Fiona – the Financial Manager is a senior member of the accounting department responsible for accounting processes and reporting the financial insights to the company’s top management. One of her responsibilities is to make sure that all expenses are correctly allocated within the WKR scheme so the excess tax is kept at minimum.
In collaboration with the whole team, I’ve prepared the basic set of user goals and user flows that we planned to validate and extend based on the insights from customer interviews.
Initial user goals and primary user flow (covering first two goals).
Since recruiting users in Oracle takes awfully long, I used the time to put together a few low-fidelity mockups that we could show participants to get early feedback.
Early drafts of the application.
Lisa, our awesome researcher, led two semi-structured user interviews with the goal to better understand how customers comply with WKR today and to validate our early assumptions. We have learnt valuable insights:
- Our original requirements defined budget calculation incorrectly based on monthly salary instead of annual salary.
- The 4 main WKR categories are not enough. Companies track their expenses within many custom subcategories.
- Customers were used to view the WKR categories in a different order – one that was more common in government articles.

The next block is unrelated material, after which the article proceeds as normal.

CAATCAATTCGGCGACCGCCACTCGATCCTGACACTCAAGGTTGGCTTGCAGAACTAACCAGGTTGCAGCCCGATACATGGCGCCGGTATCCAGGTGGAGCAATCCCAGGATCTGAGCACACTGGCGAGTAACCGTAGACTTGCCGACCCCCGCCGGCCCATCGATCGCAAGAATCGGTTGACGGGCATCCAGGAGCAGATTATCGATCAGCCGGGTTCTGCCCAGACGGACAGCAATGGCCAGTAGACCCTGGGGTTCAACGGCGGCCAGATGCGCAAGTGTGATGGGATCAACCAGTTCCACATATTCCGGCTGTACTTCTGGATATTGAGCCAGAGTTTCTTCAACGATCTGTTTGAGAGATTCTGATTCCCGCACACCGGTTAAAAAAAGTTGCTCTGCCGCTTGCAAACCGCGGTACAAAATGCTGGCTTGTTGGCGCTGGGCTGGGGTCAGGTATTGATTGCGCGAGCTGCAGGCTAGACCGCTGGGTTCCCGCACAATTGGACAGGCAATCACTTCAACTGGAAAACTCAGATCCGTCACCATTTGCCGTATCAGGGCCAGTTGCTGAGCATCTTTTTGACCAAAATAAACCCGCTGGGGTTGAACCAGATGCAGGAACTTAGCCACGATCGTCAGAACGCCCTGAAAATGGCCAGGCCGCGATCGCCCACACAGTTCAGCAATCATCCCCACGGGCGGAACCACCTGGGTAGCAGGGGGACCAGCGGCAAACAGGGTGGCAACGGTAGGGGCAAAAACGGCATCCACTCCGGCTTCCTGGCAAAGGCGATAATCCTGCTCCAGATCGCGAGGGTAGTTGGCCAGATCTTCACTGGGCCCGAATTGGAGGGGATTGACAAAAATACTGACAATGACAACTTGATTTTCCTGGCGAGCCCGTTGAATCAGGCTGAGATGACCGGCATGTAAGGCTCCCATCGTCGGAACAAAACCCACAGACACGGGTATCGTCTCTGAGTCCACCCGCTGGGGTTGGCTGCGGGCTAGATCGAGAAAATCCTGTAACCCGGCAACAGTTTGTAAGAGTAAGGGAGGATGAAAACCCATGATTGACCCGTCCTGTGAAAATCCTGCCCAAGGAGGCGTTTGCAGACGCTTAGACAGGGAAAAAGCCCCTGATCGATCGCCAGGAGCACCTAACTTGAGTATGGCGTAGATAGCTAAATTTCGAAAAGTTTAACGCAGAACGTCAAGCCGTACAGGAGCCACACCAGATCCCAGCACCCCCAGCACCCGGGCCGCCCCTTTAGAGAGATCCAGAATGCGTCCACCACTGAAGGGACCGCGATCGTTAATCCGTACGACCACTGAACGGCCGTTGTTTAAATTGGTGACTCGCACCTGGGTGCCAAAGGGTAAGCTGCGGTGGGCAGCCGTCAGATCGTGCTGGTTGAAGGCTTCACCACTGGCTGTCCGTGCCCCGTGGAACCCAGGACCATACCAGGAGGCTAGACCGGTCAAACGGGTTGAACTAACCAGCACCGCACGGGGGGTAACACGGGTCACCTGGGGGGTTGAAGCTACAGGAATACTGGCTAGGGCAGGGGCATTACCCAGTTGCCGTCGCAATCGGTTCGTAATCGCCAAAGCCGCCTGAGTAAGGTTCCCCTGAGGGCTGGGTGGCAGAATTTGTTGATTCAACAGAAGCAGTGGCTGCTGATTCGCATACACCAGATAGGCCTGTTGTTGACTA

- The need for manual entry of fiscal salary wasn’t confirmed. Instead, participants were more interested in forecasting of the budget for the rest of the current year.
(This required further validation.)
After updating our user goals and flows, I started working on more detailed wireframes incorporating the latest findings. Since consistency is very important in a huge system like Netsuite, the page layouts are strongly influenced by existing design patterns in Netsuite.
Wireframes within the primary user flow.
Wireframes for a simple Configuration page.
I have compiled the latest mockups into a clickable prototype that we tested with two other customers. These sessions confirmed previous findings but also brought a few new ones. Key insights were:
- While calculating the WKR budget for the whole year was correct, financial managers also appreciate if they see accumulated budget up to each month before and after spending.
- From the current layout of the report table, it’s not clear that only one of the categories is subjected to WKR budget.
- It was also confirmed that users don’t need to manually enter the fiscal salary but rather need a way to forecast the budget for the whole year.